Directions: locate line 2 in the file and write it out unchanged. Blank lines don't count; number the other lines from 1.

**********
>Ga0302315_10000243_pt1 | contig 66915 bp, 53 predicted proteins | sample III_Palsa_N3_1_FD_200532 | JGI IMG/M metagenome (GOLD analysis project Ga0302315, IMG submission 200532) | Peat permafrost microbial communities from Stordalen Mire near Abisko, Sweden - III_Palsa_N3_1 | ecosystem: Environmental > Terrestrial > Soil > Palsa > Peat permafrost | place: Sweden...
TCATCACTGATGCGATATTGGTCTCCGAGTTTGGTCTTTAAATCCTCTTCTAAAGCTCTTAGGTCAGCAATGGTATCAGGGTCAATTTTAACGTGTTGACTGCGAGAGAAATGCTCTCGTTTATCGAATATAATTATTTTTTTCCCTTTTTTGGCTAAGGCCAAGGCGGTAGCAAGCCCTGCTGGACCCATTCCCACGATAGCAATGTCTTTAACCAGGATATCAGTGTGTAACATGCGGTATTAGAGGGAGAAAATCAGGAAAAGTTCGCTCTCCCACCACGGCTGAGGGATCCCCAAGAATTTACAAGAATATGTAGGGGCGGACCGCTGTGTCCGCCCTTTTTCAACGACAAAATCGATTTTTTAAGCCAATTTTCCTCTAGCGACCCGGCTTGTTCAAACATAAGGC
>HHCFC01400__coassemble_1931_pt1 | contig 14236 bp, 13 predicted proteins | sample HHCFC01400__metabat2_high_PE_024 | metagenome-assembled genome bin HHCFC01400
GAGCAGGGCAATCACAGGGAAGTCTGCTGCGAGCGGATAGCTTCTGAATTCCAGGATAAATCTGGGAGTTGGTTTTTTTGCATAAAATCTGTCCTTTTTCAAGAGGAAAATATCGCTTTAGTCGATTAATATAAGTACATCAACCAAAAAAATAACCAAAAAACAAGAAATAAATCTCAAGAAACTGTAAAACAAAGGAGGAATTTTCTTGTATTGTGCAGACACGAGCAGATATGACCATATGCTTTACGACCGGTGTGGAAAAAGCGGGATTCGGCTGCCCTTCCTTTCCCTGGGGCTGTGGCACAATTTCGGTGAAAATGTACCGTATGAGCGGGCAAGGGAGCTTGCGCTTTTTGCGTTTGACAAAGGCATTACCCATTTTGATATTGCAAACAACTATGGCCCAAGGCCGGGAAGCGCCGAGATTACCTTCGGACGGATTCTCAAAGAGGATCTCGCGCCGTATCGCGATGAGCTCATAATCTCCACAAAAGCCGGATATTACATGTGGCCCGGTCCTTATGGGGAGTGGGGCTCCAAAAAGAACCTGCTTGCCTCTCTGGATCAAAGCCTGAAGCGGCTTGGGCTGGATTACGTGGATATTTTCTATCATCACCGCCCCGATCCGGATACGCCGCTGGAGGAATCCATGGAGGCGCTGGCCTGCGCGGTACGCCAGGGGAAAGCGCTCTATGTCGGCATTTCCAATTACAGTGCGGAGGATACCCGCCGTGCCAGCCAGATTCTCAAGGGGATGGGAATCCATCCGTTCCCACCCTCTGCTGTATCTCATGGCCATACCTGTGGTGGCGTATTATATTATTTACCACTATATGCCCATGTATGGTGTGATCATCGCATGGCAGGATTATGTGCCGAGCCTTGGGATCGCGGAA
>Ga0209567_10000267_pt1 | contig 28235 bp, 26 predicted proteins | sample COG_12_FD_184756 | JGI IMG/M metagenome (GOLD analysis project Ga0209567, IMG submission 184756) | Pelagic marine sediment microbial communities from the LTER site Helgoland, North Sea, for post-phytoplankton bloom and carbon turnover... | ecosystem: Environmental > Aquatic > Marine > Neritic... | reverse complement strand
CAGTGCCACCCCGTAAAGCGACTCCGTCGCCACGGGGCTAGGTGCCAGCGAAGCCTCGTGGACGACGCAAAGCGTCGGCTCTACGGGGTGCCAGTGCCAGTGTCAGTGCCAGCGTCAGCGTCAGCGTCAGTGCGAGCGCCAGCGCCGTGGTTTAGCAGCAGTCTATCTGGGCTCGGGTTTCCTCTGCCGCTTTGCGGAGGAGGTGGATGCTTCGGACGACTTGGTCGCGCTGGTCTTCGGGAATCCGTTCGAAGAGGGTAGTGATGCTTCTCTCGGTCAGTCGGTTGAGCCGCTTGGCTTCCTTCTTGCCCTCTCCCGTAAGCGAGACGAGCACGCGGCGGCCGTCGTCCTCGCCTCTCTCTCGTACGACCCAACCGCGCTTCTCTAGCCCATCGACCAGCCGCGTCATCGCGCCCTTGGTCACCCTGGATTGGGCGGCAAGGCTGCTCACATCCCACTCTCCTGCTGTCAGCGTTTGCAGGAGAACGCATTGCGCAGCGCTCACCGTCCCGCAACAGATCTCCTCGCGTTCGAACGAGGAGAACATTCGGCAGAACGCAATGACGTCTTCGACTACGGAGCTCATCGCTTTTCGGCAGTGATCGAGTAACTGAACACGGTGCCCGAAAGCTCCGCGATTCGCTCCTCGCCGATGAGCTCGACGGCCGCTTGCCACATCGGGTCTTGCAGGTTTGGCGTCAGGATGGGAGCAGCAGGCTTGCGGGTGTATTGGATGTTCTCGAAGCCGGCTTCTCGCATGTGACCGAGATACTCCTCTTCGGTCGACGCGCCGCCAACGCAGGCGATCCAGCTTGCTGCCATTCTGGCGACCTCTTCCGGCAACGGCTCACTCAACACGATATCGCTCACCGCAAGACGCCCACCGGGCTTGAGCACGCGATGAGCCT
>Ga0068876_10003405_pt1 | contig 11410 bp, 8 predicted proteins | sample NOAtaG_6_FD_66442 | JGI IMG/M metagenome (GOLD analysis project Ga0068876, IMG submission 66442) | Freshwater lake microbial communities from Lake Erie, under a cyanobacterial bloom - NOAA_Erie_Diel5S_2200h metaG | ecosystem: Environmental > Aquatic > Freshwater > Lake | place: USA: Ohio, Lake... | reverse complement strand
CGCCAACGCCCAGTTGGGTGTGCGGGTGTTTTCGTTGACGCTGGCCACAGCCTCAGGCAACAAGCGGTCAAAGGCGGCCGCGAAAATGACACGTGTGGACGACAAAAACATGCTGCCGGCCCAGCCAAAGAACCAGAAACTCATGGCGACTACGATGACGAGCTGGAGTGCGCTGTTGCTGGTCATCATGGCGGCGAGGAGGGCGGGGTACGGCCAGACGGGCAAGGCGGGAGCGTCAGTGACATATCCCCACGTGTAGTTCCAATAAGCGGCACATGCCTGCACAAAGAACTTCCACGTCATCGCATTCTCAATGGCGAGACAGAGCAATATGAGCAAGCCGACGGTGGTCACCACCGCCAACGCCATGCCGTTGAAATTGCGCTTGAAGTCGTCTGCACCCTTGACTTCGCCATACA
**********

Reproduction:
TCATCACTGATGCGATATTGGTCTCCGAGTTTGGTCTTTAAATCCTCTTCTAAAGCTCTTAGGTCAGCAATGGTATCAGGGTCAATTTTAACGTGTTGACTGCGAGAGAAATGCTCTCGTTTATCGAATATAATTATTTTTTTCCCTTTTTTGGCTAAGGCCAAGGCGGTAGCAAGCCCTGCTGGACCCATTCCCACGATAGCAATGTCTTTAACCAGGATATCAGTGTGTAACATGCGGTATTAGAGGGAGAAAATCAGGAAAAGTTCGCTCTCCCACCACGGCTGAGGGATCCCCAAGAATTTACAAGAATATGTAGGGGCGGACCGCTGTGTCCGCCCTTTTTCAACGACAAAATCGATTTTTTAAGCCAATTTTCCTCTAGCGACCCGGCTTGTTCAAACATAAGGC